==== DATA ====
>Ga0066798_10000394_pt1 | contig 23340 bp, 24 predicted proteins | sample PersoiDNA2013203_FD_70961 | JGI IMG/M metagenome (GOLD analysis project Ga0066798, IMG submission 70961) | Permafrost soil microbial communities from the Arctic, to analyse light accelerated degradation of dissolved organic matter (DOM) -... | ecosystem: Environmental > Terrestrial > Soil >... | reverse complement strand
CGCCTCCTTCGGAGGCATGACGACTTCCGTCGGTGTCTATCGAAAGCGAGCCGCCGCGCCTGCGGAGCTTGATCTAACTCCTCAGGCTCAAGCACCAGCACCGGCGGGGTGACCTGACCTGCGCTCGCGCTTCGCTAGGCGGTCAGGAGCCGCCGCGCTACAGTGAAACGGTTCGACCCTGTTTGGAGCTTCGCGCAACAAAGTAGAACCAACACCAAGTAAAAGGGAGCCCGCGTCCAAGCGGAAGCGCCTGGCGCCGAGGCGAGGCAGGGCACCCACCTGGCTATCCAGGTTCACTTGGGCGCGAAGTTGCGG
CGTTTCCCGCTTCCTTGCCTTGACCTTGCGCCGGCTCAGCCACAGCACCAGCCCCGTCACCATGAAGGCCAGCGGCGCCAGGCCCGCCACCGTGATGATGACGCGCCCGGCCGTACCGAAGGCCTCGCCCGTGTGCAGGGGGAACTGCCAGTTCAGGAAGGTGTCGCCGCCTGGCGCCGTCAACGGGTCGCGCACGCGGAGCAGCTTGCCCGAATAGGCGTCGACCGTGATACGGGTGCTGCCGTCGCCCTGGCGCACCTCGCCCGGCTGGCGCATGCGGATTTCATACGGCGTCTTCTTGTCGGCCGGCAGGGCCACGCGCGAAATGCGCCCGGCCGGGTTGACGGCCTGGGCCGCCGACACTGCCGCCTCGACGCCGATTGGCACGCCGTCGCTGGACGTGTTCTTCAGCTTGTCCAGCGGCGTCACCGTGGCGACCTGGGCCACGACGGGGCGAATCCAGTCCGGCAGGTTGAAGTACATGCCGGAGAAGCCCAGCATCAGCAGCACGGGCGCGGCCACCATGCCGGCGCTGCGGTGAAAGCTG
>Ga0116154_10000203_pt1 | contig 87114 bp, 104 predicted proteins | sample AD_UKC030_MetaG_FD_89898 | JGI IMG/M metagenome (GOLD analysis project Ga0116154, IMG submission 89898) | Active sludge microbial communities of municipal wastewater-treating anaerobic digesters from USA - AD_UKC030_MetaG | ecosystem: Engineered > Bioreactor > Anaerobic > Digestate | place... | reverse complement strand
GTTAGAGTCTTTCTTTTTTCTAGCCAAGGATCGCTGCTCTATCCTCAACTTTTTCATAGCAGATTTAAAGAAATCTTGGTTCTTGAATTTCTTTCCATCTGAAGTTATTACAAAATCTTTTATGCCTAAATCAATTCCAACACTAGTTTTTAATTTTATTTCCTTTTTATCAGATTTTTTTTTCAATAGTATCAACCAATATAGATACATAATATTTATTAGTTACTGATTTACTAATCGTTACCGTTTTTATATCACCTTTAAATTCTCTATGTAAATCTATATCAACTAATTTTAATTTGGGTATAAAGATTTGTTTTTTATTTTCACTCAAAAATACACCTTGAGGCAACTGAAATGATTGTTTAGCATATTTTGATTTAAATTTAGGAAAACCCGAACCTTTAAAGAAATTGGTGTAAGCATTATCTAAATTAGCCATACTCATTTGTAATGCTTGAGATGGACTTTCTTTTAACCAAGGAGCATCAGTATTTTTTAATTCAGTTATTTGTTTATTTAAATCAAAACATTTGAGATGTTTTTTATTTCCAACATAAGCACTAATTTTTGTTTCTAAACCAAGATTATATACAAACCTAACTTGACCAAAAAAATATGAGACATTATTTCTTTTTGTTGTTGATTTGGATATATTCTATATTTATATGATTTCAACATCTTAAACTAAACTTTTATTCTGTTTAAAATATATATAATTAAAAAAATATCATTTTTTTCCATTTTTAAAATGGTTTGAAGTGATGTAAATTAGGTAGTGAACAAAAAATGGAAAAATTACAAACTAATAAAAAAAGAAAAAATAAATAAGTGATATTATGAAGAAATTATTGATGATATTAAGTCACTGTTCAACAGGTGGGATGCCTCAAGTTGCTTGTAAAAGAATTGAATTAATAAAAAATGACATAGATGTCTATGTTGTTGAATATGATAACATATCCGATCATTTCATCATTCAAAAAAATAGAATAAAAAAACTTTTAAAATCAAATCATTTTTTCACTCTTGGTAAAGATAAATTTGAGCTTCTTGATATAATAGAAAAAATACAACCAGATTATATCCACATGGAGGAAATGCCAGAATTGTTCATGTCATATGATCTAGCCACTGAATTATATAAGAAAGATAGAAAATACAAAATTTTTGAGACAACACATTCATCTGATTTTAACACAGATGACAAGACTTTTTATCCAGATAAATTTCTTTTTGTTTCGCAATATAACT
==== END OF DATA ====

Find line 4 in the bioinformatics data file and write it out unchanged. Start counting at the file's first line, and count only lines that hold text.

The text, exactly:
>Ga0116154_10000203_pt1 | contig 87114 bp, 104 predicted proteins | sample AD_UKC030_MetaG_FD_89898 | JGI IMG/M metagenome (GOLD analysis project Ga0116154, IMG submission 89898) | Active sludge microbial communities of municipal wastewater-treating anaerobic digesters from USA - AD_UKC030_MetaG | ecosystem: Engineered > Bioreactor > Anaerobic > Digestate | place... | reverse complement strand